While humans are protected from solar storms by the Earth’s magnetic field and atmosphere, they still have the potential to cause immense damage to infrastructure which could induce an “internet apocalypse,” new research finds.
The report, entitled ‘Solar Superstorms: Planning for an Internet Apocalypse’, states that “one of the greatest dangers facing the Internet for global impact is a powerful solar superstorm.”
The internet is a crucial part of global infrastructure, and an outage has the potential to cause serious social and economic damage.
“The economic impact of an internet disruption for a day in the US is estimated to be over $7 billion,” the study’s author, Sangeetha Abdu Jyothi from the University of California, Irvine and VMware Research, wrote.
Two of the world’s largest solar superstorm events occurred in 1921 and 1859. On both occasions the storms triggered wide-scale power outages and extensive damage to the communication networks that were available at the time. Today, greater dependence is placed on access to the communication technology now available.
“The probability of occurrence of extreme space weather events that directly impact the earth is estimated to be 1.6 percent to 12 percent per decade,” she wrote. “Since this low phase of solar activity coincided with the rapid growth of technology on the earth, we have a limited understanding of whether the current infrastructure is resilient against powerful CMEs [Coronal Mass Ejection, also known as a solar storm].”
“What really got me thinking about this is that with the pandemic we saw how unprepared the world was. There was no protocol to deal with it effectively, and it’s the same with internet resilience,” Abdu Jyothi told online news media WIRED.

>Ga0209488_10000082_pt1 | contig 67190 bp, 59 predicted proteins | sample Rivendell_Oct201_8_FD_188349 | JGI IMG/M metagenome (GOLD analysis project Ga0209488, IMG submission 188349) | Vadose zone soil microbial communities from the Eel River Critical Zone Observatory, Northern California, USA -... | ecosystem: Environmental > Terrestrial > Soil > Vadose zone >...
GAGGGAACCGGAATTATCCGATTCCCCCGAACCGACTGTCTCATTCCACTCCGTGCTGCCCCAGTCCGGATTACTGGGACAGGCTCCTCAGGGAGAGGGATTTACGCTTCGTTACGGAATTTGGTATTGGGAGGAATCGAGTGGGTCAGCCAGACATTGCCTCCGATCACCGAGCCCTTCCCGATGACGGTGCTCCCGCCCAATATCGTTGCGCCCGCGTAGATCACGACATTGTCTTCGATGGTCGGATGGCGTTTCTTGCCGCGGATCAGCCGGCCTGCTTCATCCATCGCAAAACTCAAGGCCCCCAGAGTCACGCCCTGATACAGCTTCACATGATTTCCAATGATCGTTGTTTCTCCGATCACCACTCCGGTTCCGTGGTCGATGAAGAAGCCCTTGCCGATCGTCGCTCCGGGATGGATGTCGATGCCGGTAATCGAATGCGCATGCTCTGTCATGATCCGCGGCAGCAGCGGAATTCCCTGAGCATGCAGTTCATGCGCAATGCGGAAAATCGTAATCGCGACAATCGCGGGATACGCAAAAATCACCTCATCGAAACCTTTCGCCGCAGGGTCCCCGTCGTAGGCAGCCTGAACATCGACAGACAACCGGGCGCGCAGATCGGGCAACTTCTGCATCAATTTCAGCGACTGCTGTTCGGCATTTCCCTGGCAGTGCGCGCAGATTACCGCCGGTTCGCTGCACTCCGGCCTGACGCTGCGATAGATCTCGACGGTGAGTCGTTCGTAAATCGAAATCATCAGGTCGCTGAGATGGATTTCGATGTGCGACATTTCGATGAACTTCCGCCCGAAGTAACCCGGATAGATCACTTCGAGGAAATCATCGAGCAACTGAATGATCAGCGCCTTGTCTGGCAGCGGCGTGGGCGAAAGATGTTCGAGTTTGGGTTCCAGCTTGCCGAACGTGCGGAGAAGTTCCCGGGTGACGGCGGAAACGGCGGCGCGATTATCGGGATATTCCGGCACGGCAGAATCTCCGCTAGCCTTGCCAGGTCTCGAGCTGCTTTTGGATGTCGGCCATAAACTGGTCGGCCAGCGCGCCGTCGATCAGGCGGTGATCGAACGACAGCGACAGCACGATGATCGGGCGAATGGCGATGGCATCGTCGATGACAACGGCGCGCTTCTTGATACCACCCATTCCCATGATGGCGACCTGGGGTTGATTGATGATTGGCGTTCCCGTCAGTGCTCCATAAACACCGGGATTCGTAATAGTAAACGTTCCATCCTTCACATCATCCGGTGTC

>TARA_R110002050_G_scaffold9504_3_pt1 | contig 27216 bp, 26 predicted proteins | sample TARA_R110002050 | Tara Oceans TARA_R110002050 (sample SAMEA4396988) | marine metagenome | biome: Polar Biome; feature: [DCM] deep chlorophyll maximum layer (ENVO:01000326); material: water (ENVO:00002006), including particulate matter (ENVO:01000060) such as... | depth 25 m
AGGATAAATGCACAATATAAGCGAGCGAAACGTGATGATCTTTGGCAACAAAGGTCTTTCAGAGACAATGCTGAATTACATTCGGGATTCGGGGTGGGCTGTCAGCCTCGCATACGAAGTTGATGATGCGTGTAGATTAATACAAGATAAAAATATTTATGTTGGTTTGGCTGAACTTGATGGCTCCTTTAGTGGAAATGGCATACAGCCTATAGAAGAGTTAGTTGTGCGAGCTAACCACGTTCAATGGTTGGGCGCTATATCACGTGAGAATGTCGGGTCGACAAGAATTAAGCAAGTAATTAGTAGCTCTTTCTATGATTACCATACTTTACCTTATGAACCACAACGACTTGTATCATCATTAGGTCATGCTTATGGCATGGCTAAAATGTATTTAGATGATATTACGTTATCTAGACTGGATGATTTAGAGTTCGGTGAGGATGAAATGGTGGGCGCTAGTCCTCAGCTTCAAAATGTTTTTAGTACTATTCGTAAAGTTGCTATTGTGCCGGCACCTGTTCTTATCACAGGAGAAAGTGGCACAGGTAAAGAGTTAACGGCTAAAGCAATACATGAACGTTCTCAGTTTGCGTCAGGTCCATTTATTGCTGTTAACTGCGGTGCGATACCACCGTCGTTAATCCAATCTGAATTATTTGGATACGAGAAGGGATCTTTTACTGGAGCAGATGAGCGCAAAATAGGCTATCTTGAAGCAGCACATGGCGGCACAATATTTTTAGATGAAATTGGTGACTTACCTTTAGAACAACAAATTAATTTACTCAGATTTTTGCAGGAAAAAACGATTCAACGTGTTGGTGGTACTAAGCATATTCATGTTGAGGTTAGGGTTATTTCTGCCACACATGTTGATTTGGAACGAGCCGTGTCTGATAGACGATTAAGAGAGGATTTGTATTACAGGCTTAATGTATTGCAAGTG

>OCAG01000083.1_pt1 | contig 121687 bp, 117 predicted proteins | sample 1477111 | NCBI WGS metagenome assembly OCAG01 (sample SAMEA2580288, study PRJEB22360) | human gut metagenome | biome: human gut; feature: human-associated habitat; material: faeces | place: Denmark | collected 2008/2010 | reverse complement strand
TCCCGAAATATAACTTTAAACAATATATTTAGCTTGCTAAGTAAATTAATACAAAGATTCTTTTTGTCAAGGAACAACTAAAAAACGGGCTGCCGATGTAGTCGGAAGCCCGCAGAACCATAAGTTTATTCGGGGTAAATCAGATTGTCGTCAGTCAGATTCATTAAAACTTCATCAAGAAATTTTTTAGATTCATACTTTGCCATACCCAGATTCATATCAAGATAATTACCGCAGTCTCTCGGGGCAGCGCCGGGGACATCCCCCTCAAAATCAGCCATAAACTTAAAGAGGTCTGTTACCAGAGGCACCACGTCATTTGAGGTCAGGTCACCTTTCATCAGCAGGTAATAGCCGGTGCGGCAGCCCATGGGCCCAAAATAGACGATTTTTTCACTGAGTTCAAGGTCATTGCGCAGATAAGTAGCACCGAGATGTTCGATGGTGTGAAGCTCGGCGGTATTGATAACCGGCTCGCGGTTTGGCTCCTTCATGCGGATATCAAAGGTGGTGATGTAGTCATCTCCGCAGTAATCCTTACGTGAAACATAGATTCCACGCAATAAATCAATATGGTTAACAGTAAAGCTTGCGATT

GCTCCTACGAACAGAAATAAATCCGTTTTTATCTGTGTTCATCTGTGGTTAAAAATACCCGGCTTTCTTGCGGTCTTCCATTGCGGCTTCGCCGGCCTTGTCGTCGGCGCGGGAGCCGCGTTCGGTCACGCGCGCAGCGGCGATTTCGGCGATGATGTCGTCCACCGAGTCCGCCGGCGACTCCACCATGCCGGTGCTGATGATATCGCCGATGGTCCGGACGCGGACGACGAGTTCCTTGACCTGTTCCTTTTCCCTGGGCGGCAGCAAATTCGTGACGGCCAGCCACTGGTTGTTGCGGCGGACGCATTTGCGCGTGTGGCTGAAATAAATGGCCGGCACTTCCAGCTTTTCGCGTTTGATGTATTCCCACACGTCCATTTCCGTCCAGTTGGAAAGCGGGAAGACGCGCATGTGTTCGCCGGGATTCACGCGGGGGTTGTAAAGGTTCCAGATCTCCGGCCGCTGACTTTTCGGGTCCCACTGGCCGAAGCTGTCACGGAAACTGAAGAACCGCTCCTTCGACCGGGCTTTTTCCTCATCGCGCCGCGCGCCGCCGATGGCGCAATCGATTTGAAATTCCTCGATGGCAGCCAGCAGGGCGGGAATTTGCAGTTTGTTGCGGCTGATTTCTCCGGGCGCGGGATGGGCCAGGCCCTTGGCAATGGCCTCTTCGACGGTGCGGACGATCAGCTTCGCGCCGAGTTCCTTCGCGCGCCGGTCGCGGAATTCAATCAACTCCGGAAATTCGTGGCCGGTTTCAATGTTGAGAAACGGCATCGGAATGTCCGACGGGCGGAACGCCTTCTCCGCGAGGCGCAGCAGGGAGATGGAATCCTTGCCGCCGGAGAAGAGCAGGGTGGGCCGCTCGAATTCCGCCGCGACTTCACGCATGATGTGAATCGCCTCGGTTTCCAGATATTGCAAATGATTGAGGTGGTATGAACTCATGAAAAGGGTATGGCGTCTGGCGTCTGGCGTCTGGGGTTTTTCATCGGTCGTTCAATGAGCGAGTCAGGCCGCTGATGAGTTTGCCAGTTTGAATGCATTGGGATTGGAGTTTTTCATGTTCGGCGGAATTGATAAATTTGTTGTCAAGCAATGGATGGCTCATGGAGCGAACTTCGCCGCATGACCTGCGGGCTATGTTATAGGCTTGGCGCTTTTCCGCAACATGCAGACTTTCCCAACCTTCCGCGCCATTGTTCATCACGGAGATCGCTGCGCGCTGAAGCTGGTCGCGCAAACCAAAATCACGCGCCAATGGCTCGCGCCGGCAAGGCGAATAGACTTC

“Our infrastructure is not prepared for a large-scale solar event,” she added.
According to the paper, local and regional internet connections are at a relatively lower risk of being damaged because fiber optic cables are not affected by currents that are induced geomagnetically.
However, subsea internet cables that connect continents are at higher risk because they are “equipped with repeaters to boost the optical signal, spaced at intervals of roughly 30 to 90 miles (50 to 150 kilometers),” a report on online news media Live Science read. “These repeaters are vulnerable to geomagnetic currents, and entire cables could be made useless if even one repeater goes offline, according to the paper.”
If undersea cables fail in one region, it could cause entire continents to be cut off from each other. Nations such as the US and the United Kingdom are at high latitudes and are more susceptible to this kind of damage because they are more likely to experience solar weather than nations at lower latitudes.
It is hard to predict how long it would take to repair such widespread damage to underwater infrastructure, but the report’s author suggested that large-scale internet outages that could last for weeks or months are a definite possibility.
Avoiding an internet apocalypse
Abdu Jyoti believes that this risk can be mitigated by preparing the current and future infrastructure for “an eventual catastrophe to facilitate disaster management.”
“During topology design, we need to increase capacity in lower latitudes for improved resiliency during solar storms (although latency is higher). Moreover, since links from the US and Canada to Europe and Asia are highly vulnerable, adding more links to Central and South America can help in maintaining global connectivity. South America is more likely to maintain connectivity to Europe and Africa,” she said.
In addition, she suggests that the landing points of subsea cables be adjusted, particularly in the low latitudes.
“It is important to have mechanisms for electricity isolating cables connecting to higher latitudes from the rest, to prevent cascading failures,” she wrote.
“Data center and application service providers should be cognizant of solar threats during new deployments. We need to develop standardized tests for measuring end-to-end resiliency of applications under such extreme events. Specifically, systematic modeling of potential disruptions to the Internet, from the physical layer to various applications, through collaborations between astrophysicists, electrical engineers, and networking researchers is critical for improving Internet resiliency.”
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